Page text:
Social constructs regarding gender hinder women’s economic potential throughout their professional lives. It’s these social constructs that hinder a companies’ and our countries’ economic growth. Men are promoted at a 21% higher rate than women during critical early-career stages, and women still earn only 80 cents for every dollar a man makes.
Studies reveal that gender-based social constructs are partly responsible. The wage gap is even worse for women of color and trans or gender non-conforming individuals, who are four times more likely to live in poverty.
To understand how gender social constructs affect the economic potential of both the individual and the larger community, we must travel back to childhood, when gender roles and behavioral expectations are first formed.
What Are Gender Social Constructs?
Social constructs are ideas that have been created and accepted by the people in a society. When it comes to gender, social constructs regarding what it means to be a boy versus a girl usually begin as early as age six. They often convey the outdated message that girls are vulnerable and boys are strong. Even in the U.S., with gender-fluid marketing strategies, there is a perceived gender difference that can have far-reaching, negative consequences.
Gender Bias in Education
Researchers have found that girls often score higher than boys on name-blind math tests, but once presented with recognizable “boy” and “girl” names on the same tests, teachers award higher scores to boys. The study, conducted in a primary school, shows that teachers’ biased behavior at early stages of schooling have long-term implications for occupational choices as well as earnings in adulthood, since enrollment in advanced courses in math and science in high school is a prerequisite for post-secondary education in computer science, engineering and related fields. Low test scores often prevented girls from entering these courses as frequently as boys. Advanced courses were also worth more matriculation credits and researchers found a correlation between credits received and annual earnings at age 30. For example, each credit unit was associated with a gain of the equivalent of $343 per annum and having a matriculation certificate resulted in $4,230.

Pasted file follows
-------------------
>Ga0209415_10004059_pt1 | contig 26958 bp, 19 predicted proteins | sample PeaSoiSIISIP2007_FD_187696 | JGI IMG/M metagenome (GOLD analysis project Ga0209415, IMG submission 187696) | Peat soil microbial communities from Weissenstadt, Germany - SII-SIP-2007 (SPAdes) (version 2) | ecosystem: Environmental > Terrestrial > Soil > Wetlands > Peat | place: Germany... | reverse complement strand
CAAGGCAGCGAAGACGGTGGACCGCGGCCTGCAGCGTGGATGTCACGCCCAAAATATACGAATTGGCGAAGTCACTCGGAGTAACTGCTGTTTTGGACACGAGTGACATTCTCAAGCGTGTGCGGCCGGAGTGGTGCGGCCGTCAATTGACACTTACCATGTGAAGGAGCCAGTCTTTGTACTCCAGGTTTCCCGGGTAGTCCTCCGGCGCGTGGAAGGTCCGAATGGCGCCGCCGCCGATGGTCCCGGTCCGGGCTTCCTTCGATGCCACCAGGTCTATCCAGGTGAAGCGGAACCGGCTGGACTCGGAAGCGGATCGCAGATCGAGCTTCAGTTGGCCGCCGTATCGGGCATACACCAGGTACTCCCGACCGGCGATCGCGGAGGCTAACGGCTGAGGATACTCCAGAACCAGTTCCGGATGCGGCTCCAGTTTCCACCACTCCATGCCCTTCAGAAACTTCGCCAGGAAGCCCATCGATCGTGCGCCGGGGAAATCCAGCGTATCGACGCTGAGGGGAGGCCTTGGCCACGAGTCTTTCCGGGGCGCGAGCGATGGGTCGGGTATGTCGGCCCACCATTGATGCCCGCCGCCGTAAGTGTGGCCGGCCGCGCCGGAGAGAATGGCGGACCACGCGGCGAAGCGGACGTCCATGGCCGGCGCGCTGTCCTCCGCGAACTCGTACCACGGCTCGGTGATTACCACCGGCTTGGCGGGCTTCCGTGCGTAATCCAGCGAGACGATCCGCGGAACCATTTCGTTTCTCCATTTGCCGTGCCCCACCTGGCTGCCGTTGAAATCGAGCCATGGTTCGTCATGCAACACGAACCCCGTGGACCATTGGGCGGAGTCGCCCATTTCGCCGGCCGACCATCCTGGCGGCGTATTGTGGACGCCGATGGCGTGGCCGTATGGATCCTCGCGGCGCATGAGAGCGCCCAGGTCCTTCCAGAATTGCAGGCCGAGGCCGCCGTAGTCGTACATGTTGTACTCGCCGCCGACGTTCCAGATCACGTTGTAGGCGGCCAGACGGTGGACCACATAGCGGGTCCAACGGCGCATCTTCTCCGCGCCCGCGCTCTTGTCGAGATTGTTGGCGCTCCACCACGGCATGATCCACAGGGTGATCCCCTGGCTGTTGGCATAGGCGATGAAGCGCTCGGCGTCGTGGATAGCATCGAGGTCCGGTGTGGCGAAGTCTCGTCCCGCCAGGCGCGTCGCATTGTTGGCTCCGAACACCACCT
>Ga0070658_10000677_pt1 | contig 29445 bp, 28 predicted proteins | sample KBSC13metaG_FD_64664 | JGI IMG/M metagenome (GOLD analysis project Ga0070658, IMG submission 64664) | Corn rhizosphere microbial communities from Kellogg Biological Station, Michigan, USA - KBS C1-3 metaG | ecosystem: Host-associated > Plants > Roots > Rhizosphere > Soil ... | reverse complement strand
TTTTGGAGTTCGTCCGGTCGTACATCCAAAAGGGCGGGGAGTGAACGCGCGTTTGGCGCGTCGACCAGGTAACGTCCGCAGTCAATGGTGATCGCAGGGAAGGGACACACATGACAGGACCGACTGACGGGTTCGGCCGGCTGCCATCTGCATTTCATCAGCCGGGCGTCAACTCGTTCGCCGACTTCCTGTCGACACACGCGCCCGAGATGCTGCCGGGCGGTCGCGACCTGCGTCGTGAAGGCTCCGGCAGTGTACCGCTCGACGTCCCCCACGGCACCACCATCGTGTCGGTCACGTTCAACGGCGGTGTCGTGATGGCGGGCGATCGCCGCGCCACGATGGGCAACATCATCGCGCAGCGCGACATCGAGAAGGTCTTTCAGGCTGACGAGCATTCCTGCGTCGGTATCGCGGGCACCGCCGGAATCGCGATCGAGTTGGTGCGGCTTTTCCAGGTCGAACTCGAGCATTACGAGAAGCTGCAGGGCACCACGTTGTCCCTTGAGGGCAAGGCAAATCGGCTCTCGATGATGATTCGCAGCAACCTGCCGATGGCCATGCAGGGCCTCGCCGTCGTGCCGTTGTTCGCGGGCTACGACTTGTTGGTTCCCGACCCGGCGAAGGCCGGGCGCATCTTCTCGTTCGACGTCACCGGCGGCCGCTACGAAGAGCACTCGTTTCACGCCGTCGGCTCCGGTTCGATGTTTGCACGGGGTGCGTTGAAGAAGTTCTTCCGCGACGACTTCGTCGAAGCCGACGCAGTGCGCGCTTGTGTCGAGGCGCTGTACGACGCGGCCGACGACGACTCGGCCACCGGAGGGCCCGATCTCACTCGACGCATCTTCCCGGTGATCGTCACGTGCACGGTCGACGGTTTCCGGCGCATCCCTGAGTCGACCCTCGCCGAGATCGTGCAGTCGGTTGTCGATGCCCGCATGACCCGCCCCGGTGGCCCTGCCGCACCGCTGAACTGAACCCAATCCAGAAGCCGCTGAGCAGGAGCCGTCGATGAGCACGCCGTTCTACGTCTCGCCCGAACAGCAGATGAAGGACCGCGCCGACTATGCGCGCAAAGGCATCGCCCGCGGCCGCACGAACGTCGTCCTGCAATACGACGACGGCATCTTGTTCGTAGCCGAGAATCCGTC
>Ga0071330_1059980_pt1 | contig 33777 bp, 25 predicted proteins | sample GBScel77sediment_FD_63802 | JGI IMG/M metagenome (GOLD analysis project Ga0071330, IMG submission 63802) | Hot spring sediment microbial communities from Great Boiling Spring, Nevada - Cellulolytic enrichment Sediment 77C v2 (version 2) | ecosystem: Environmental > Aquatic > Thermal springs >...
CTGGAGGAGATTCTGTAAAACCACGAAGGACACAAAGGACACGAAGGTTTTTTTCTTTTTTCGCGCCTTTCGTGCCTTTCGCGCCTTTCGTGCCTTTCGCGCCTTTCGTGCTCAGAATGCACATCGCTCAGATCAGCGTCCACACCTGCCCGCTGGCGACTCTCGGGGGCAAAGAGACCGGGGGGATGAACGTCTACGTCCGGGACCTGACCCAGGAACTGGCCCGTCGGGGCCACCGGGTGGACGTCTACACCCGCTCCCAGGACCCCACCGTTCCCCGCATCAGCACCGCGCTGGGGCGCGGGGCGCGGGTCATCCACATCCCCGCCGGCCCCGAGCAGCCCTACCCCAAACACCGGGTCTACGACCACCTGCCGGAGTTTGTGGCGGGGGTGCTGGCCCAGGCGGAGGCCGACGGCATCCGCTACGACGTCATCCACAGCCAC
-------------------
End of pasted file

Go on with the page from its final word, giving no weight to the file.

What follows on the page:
Hostility in the Workplace
Though women are increasing their STEM representation, progress is slow and these workplaces are still dominated by men, which can sometimes mean they are hostile places for women. One survey showed that 50 percent of women in STEM jobs say they have experienced any of eight forms of discrimination in the workplace because of their gender, including job promotions and equal wages. The survey also found that nearly half (48 percent) of female STEM workers in male-dominated workplaces say that sexual harassment is a problem where they work. Not surprisingly, more than half of women who work in STEM quit their jobs because they felt unsupported and marginalized, with 32 percent of them quitting after just one year. STEM is also found to be less tolerant of caregiving responsibilities, which leads to more than 40 percent of women quitting after starting families. When you consider the research that proves STEM jobs to be some of the highest paying in recent years and the projection that STEM fields will create 1 million jobs by 2020, the economic cost of shutting women out is devastating.